Israel’s election: What happened?

The most salient and instructive fact about the recent Israeli election is that every part of the conventional wisdom turned out to be wrong. The election was a referendum on Netanyahu, and the people were tired of him. So he would lose. Wrong. Unlike previous elections, this one would revolve around widespread economic discontent, where Likud was weak, rather than security concerns, where it was dominant. Wrong. Netanyahu’s aggressive turn to the right—his confrontation with Obama over Iran, his repudiation of the two-state solution, his “us or them” attack on Arab Israeli voters—smacked of desperation and would surely backfire. Wrong. A new political center of (to quote Bernard Avishai) “younger, more cosmopolitan voters” had emerged. Not enough to make a difference. Given legal prohibitions against surveys in the closing days of the campaign, it is understandable that pollsters missed that late surge for Likud. But even the exit polls were wrong.

What happened?

From one standpoint, barely anything “happened” at all. These elections were some of the most unnecessary in Israeli history, with no major event triggering a fracture in the government and necessitating new elections. And in the absence of any such events, almost identical numbers of voters stayed in the same camps as two years ago. The center-left block of parties that included Labor, Meretz and Tzipi Livni’s party went from 27 seats to 28 while the right-wing block that included HaBayit HaYehudi, Yisrael Beytenu, and Netanyahu’s Likud gained a single seat as well, moving from 43 seats to 44. The socio-economically-oriented center, composed in the last election of Yair Lapid’s extremely successful Yesh Atid and tiny Kadima was simply replaced by a more even distribution between Yesh Atid and Moshe Kahlon’s new Kulanu party. In both elections, this block won 21 seats. In fact, the only real change in block strength is among the Arab and ultraorthodox parties, with the latter losing 5 seats and the former parties gaining 3.

The security-oriented right-left divisions are apparently more entrenched, and Israeli voters less migratory, than pundits had predicted—particularly in the absence of any major intervening events. It is the relative strength of the parties within the blocks on the right and the center that makes yesterday’s result such a sweeping victory for Netanyahu.

Within the right-wing block, and likely among those socio-economic and religious voters who want a right-wing government, Netanyahu’s tactics seem to have worked quite well. By framing the election as a two-party race that his party was losing, Netanyahu refocused voters on the basic right-left divide that separates his Likud party from the Zionist Camp of Isaac Herzog and ignited a panic on his side of that divide. Based on a late surge in the exit polls, that panic appeared produced real results, especially late on election day.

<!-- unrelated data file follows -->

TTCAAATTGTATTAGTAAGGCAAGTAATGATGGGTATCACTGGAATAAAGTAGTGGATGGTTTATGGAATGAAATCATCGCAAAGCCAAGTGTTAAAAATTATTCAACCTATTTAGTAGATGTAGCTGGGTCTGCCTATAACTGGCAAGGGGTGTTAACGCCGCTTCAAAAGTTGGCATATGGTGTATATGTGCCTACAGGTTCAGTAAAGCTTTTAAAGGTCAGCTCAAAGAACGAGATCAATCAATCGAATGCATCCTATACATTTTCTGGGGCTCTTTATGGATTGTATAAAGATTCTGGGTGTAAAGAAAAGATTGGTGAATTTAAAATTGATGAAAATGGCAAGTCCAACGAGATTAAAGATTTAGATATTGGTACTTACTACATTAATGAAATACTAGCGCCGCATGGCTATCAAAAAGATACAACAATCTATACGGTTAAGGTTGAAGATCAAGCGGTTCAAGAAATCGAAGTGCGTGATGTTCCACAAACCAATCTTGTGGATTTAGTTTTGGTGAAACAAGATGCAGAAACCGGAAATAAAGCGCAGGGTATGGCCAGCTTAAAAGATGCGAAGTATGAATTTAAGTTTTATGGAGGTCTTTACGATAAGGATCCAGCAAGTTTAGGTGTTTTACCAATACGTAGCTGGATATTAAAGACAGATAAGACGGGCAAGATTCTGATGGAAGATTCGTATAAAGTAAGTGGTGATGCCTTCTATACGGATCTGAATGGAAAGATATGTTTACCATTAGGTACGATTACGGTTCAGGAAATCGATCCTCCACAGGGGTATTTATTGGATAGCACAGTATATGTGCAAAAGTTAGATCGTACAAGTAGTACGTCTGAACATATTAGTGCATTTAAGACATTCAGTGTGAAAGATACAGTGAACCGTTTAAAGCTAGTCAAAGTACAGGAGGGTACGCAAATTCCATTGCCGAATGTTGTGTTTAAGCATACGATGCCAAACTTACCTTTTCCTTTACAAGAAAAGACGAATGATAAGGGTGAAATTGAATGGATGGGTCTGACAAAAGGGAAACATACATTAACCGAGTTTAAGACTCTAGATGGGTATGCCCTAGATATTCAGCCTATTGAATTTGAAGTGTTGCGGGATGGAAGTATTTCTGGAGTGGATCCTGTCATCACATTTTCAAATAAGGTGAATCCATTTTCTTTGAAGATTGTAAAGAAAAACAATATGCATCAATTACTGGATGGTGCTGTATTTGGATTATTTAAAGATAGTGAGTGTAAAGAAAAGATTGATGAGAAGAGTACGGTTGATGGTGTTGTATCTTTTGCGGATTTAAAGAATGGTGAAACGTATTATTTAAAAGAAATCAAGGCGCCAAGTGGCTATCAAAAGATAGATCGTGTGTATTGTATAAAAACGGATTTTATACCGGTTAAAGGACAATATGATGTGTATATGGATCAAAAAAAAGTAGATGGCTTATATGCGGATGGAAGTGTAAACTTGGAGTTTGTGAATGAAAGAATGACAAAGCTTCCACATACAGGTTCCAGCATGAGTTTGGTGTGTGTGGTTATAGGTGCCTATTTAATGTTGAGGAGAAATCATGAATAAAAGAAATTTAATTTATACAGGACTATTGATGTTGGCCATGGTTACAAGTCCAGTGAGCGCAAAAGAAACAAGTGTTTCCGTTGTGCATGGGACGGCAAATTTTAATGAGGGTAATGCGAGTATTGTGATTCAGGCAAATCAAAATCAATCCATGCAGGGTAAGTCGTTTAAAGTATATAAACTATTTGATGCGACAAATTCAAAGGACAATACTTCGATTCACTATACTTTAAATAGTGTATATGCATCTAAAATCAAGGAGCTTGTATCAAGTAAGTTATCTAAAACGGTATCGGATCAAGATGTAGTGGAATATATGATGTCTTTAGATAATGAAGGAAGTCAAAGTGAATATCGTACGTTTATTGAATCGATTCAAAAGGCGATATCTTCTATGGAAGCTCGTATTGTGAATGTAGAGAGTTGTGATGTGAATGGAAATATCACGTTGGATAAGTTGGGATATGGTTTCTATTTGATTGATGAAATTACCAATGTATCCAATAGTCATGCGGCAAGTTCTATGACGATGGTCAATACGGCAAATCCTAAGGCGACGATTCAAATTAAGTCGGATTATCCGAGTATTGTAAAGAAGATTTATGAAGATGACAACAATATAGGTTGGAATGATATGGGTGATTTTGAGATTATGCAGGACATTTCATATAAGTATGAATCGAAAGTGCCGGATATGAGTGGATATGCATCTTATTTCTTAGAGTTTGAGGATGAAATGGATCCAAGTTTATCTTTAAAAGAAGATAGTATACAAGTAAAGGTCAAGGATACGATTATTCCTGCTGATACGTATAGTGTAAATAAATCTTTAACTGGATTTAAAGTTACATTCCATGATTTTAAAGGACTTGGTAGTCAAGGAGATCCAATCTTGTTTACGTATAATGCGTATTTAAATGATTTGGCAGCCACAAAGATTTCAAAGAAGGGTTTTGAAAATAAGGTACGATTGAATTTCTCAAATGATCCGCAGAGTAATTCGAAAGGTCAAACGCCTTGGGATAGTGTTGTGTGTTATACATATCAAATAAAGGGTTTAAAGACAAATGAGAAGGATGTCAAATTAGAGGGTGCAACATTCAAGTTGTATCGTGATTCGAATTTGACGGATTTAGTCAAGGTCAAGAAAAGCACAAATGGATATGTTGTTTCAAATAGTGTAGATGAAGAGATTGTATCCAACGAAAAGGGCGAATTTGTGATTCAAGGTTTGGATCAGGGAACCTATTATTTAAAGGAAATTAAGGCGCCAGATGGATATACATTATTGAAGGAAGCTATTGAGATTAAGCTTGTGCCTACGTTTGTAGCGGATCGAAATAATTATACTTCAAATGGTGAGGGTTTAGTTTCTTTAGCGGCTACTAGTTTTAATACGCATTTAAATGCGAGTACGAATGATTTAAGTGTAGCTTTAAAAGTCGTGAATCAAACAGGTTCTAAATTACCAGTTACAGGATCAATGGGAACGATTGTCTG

Pundits hoping for a major shift in Israeli politics also undervalued fundamentals. In recent years, the Israeli left has become a Tel Aviv-centric force, largely ceding the smaller, more working-class and less-cosmopolitan cities to the right and the religious. In Tel Aviv, the Zionist 34 percent trounced Likud’s 18 percent, with an even bigger margin between the left and right blocks. But aside from a close race in the coastal city of Haifa, Likud won every other of Israel’s ten largest cities—and mostly by wide margins. Until the center-left mounts a serious challenge to Likud dominance in so much of the country outside Tel Aviv, it will have a hard time assembling a governing majority.

If so much remained essentially unchanged, why has the 2015 election produced such a stir? Three explanations strike us as plausible. First, commentators are reacting, not against the previous political baseline, but rather to pre-election expectations of a significant political shift that failed to occur. If the polls had predicted what actually happened, the post-election conversation would be very different.

Second, this election took place against the backdrop of a confrontation between the Netanyahu government and the Obama administration. Although serious Israeli-U.S. confrontations have occurred in the past—during the Eisenhower and George H. W. Bush administrations, for example—the choreography of this one is unusually dramatic.

And finally, the results of this election matter—more than most.

Peter Berkowitz, a thoughtful conservative, disagrees. He argues that there is less to this election than meets the eye, because the foreign and defense policy differences between the Zionist Union and are Likud more tonal than substantive. Besides, says Berkowitz, Netanyahu didn’t really repudiate the two-state solution but merely said that it was impractical in current circumstances.

We are not so sure. A coalition led by the Zionist Union at least would have tried to reopen talks with the Palestinians and (as Berkowitz acknowledges) would have scaled back or outright frozen settlement activity beyond the Green Line. Because Netanyahu’s new stance rules out meaningful talks, the Palestinians will focus their efforts even more on the United Nations and other international bodies, threatening the further diplomatic isolation of Israel and unending headaches for American diplomats. Herzog would have worked to repair relations with the Obama administration, which Netanyahu’s reelection all but rules out. And American Jews, who remain mainly liberal in their outlook, would have been less torn than they have been during the Netanyahu era. 

Make no mistake: this was a consequential election. Israelis understood that, which is why they turned out to vote in such large numbers. Now they—and we—must live with the consequences of their choice.